Such a scheme might result in a better co-ordination of teaching, if the meeting of lecturers were energetically to grapple with the problem. But it appears to me that the Boards have no right to shirk or even to delegate the powers with which they have been invested by Parliament, and that the proposal is merely an attempt to substitute for a Board of limited numbers, a Board containing all of those persons who are teaching in the Faculty. This is a constitutional change, for which there may be much to be said; but at least it is one of great moment. In the last resort, if effective control is to be exercised anywhere, there must be a power of exclusion, backed by some penalty. If the College lecturer is merely removed from


[page 131]

the published list, there will be nothing to prevent the College from retaining him as a private College lecturer, whether the University employs him or not. On the other hand, exclusion from the Faculty, or, still more, exclusion from Congregation, are forms of veto which few, in all probability, would be found to recommend.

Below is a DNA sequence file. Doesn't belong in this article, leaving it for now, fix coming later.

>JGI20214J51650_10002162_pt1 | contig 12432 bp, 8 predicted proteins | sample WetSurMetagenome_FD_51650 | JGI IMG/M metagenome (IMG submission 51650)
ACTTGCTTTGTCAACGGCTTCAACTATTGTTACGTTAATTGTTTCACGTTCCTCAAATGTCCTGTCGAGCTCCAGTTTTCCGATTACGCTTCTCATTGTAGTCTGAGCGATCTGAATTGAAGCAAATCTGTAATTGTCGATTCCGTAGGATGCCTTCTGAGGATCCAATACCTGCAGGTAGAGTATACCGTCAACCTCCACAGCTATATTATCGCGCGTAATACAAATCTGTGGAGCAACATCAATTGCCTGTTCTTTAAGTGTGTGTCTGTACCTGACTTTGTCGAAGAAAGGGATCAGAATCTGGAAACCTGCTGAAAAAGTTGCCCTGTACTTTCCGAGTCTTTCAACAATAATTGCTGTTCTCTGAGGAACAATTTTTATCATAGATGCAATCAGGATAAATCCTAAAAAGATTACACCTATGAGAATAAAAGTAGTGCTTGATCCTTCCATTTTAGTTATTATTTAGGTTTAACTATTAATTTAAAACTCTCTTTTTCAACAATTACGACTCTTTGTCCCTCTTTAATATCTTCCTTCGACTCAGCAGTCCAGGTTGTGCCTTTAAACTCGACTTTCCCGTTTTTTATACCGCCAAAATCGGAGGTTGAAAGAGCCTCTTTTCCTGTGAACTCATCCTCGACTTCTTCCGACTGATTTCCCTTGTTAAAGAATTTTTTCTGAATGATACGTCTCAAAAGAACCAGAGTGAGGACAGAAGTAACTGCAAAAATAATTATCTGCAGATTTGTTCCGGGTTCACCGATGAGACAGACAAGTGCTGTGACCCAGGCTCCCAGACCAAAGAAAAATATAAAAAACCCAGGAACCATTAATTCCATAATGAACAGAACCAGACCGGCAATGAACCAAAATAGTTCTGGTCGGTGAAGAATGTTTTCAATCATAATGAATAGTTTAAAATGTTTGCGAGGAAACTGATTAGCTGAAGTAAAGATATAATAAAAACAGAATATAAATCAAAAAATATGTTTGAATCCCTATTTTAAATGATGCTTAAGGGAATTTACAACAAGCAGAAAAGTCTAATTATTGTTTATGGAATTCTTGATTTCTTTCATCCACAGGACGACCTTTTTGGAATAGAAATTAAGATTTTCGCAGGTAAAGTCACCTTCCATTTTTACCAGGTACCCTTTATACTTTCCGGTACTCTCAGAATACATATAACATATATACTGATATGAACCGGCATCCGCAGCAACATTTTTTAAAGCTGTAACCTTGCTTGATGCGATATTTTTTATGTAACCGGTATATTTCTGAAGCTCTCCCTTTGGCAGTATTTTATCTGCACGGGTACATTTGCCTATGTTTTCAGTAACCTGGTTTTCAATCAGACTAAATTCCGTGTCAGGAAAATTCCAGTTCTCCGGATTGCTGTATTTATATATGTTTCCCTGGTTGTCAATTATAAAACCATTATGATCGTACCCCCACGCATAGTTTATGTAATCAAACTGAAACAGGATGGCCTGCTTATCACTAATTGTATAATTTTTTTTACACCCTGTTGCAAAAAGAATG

Next are those who hold that there should be created a clear distinction between the two classes of teachers: (1) University lecturers, and (2) College teachers; that the former should be a recognized status conferred by the University alone, freely, but on a definite system; and that the Colleges, in filling up their Fellowships and Tutorships, should enter into consultation with the University as to the manner of man to be appointed, if he is to merit admission to the University list. The Colleges should retain a certain amount of freedom to appoint their domestic officers, such as Bursars, Chaplains, and Deans; and the interests of the undergraduates would always require the presence of a number of younger Fellows to carry on (irrespective of outside calls) the supremely important work of tutorial supervision and preparation. But out of the Fellows and Tutors of each College some would be taken in each case, who possessed the requisite attainments, as well as a distinct power of lecturing, and would be placed in the grade of University teachers; the Colleges being in fact required, in filling up their staff, to elect a certain number of persons suitable for University employment, much in the same way as they are now required to find Fellowships for a certain number of University Professors. This would be, in fact, to give the University a veto on College appointments, and could only be effected with the consent of the Colleges. It would be a wide extension of the practice, recently inaugurated, by which the University invites College Tutors and other persons, for a definite remuneration, to give a course of lectures on selected subjects, with a view to encouraging the College staff to special study, and to train them up for